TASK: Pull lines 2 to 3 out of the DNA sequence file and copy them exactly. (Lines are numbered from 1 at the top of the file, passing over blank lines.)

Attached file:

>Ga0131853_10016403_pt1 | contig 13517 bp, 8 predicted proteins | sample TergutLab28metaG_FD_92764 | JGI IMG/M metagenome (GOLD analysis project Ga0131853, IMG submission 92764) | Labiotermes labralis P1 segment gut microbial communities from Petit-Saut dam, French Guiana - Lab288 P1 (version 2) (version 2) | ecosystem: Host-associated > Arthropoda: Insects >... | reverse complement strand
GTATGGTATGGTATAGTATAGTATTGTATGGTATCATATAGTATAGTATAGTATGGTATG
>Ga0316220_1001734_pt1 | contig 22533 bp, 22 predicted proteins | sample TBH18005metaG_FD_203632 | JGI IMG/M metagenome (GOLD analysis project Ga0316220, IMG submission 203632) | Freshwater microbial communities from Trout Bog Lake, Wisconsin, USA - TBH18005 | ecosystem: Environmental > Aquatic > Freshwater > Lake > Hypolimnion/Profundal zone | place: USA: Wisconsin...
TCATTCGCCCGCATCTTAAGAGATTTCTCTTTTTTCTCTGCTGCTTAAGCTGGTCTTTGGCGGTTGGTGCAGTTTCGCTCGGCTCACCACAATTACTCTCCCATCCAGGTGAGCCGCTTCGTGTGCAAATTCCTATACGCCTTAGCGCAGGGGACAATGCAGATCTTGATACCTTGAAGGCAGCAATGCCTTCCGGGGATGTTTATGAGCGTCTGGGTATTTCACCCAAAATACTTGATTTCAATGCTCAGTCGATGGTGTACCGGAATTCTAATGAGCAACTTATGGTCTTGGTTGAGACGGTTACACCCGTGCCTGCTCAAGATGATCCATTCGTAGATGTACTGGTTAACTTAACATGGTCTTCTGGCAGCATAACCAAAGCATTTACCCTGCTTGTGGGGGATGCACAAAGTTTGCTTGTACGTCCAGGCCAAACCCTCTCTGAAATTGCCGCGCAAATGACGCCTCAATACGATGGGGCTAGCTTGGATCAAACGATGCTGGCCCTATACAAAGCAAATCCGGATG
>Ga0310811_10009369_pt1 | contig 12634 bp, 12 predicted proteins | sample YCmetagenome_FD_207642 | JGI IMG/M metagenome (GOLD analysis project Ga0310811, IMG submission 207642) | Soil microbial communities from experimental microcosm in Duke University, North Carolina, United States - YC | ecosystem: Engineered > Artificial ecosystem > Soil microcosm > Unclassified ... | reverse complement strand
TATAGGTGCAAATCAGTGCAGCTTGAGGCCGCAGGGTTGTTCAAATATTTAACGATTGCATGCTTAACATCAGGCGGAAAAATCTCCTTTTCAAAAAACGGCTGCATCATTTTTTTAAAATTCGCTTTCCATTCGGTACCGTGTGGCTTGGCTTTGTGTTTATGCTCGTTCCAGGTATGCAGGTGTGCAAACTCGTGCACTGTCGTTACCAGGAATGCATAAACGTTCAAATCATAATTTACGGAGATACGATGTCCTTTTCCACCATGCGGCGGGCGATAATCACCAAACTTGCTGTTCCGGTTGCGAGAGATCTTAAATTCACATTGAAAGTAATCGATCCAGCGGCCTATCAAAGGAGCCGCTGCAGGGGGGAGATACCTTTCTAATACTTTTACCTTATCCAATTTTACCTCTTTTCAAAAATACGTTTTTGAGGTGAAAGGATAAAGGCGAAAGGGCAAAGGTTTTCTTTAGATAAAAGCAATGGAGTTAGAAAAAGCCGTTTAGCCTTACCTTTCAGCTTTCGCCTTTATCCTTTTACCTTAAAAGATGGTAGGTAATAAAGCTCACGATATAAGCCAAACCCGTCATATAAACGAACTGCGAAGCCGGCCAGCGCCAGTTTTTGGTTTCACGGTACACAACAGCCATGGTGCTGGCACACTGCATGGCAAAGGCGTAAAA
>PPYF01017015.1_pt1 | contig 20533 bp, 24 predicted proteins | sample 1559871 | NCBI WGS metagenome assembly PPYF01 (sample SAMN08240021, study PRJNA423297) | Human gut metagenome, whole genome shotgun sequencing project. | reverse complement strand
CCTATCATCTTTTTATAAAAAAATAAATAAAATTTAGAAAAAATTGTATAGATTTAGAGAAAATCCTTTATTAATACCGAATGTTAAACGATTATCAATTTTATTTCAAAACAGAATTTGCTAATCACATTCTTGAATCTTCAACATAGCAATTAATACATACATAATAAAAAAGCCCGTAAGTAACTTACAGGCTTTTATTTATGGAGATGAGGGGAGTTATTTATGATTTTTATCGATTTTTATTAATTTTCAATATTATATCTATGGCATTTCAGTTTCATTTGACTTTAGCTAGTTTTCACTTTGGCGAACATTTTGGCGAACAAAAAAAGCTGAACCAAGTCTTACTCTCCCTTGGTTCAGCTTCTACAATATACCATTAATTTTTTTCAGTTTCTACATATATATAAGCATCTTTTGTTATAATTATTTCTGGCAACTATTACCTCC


GTATGGTATGGTATAGTATAGTATTGTATGGTATCATATAGTATAGTATAGTATGGTATG
>Ga0316220_1001734_pt1 | contig 22533 bp, 22 predicted proteins | sample TBH18005metaG_FD_203632 | JGI IMG/M metagenome (GOLD analysis project Ga0316220, IMG submission 203632) | Freshwater microbial communities from Trout Bog Lake, Wisconsin, USA - TBH18005 | ecosystem: Environmental > Aquatic > Freshwater > Lake > Hypolimnion/Profundal zone | place: USA: Wisconsin...